Hold your N. Korea summit analysis

By Aristophanes


The internet news cycle is a voracious beast. It rages on, day and night, ever hungry for more content.

Cable news journalists, eager to preserve their dwindling industry, chase the monster from story to story. Look, another presidential tweet. Over there, an outrageous celebrity tidbit. And here, there and everywhere, immediate analysis, via talking-head punditry, of an event still in the making.

Some of this is appropriate. When an important event occurs, especially one with the potential to upset or enhance the delicate balance of international relations, it’s good policy to inform the public in a timely fashion.

But often cable news — and, really, any outlet with a continuously-updated online presence — goes too fast, missing the forest for the trees.

I’m afraid that might be what’s happening now with the United States–North Korea nuclear summit.

On Tuesday, President Donald Trump met with North Korea’s leader, Kim Jong-Un, in a historic summit months in the making.

The two leaders rendezvoused on neutral turf, meeting in a swanky Singapore hotel, whose grounds have, in the past few days, been swamped by reporters from across the globe. In front of the world, Trump and Kim shook hands, dedicating themselves to ensuring peace between two nations that, just last year, were at each other’s throats with threats of nuclear war.

It’s the first time an American president has ever met with a North Korean head of state since the onset of the Korean War — a conflict that, by the way, has never formally concluded.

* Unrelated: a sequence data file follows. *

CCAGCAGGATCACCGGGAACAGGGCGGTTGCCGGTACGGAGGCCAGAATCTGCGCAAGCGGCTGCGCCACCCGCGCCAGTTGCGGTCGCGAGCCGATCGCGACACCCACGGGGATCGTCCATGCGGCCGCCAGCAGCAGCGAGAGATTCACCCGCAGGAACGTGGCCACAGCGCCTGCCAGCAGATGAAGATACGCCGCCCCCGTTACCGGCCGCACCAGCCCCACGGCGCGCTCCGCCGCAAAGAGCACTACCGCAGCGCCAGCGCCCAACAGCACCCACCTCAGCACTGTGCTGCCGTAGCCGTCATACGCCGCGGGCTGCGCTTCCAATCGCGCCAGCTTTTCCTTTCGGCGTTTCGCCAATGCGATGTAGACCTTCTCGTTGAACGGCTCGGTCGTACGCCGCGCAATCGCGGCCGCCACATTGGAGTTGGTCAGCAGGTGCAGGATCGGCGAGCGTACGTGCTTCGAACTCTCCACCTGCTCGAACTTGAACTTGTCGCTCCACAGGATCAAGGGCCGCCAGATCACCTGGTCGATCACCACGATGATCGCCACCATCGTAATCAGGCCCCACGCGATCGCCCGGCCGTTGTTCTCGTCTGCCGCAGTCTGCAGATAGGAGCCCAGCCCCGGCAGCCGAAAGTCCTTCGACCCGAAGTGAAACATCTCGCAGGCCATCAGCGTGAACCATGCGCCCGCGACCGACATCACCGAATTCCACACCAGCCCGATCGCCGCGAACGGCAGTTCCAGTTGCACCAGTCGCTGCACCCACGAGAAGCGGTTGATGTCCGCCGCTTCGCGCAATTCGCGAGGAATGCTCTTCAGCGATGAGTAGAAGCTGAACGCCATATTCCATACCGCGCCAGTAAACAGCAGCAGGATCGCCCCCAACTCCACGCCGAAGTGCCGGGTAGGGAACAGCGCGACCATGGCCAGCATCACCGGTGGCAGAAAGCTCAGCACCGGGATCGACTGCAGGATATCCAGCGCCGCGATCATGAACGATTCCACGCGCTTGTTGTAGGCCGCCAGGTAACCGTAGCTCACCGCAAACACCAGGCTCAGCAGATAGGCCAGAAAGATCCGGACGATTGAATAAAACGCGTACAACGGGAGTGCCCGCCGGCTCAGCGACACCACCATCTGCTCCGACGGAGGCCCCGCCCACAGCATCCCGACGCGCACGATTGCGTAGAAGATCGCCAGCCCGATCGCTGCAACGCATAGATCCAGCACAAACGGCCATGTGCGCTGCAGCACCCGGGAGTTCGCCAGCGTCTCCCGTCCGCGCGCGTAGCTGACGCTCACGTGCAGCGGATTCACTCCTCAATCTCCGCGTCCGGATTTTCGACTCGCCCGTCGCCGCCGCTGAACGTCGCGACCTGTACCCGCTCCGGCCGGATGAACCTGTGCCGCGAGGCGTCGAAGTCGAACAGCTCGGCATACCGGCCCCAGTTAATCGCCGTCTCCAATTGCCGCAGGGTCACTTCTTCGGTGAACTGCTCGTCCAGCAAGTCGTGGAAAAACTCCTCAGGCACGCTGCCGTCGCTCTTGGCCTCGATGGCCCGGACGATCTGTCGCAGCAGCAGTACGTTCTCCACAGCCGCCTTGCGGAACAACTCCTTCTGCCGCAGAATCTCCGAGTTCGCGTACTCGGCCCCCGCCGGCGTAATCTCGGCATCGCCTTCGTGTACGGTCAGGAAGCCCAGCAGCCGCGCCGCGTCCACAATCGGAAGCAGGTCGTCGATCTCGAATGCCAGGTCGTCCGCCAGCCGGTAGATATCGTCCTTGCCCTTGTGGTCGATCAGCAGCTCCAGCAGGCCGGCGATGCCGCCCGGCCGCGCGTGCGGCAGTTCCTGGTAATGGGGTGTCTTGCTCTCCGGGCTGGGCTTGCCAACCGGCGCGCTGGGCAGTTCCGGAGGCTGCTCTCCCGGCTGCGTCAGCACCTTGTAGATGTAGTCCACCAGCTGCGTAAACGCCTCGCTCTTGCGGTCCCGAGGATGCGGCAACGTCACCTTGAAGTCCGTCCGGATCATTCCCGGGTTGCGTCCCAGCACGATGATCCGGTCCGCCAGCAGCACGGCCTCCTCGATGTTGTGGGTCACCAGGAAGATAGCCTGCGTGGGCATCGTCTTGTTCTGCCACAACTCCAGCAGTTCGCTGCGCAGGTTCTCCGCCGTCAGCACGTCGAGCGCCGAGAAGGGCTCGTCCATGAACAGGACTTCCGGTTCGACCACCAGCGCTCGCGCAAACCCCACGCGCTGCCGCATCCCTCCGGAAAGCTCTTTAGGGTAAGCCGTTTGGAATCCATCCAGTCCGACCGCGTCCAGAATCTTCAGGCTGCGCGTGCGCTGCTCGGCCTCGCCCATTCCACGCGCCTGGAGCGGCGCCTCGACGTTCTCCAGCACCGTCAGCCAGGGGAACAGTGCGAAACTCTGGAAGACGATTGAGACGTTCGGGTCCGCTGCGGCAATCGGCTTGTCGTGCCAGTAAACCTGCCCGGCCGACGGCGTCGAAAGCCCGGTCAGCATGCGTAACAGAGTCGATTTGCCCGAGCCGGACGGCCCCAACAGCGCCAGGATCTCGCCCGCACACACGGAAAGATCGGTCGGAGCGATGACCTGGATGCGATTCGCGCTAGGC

For now, it remains to be seen if the North, which claims to be fully committed to “complete denuclearization of the Korean peninsula,” will continue its uncharacteristic detente. Likewise, we don’t know if Trump, himself prone to tempestuous rants, even against major American allies, can effectively negotiate an agreement that will promote peace in Northeast Asia.

But North Korea might. And Trump very well could.

That’s why it’s best, for now, to let the process play out. No one, save Trump and Kim themselves, know how things are likely to proceed.

So hold your horses. There’ll be ample time in the coming months to determine whether this summit is truly a groundbreaking moment in international diplomacy, a historic turning point akin to President Richard Nixon’s landmark trip to China, or merely another failed attempt at peace.

It’s much too soon to tell if Trump deserves a Nobel Prize. ■


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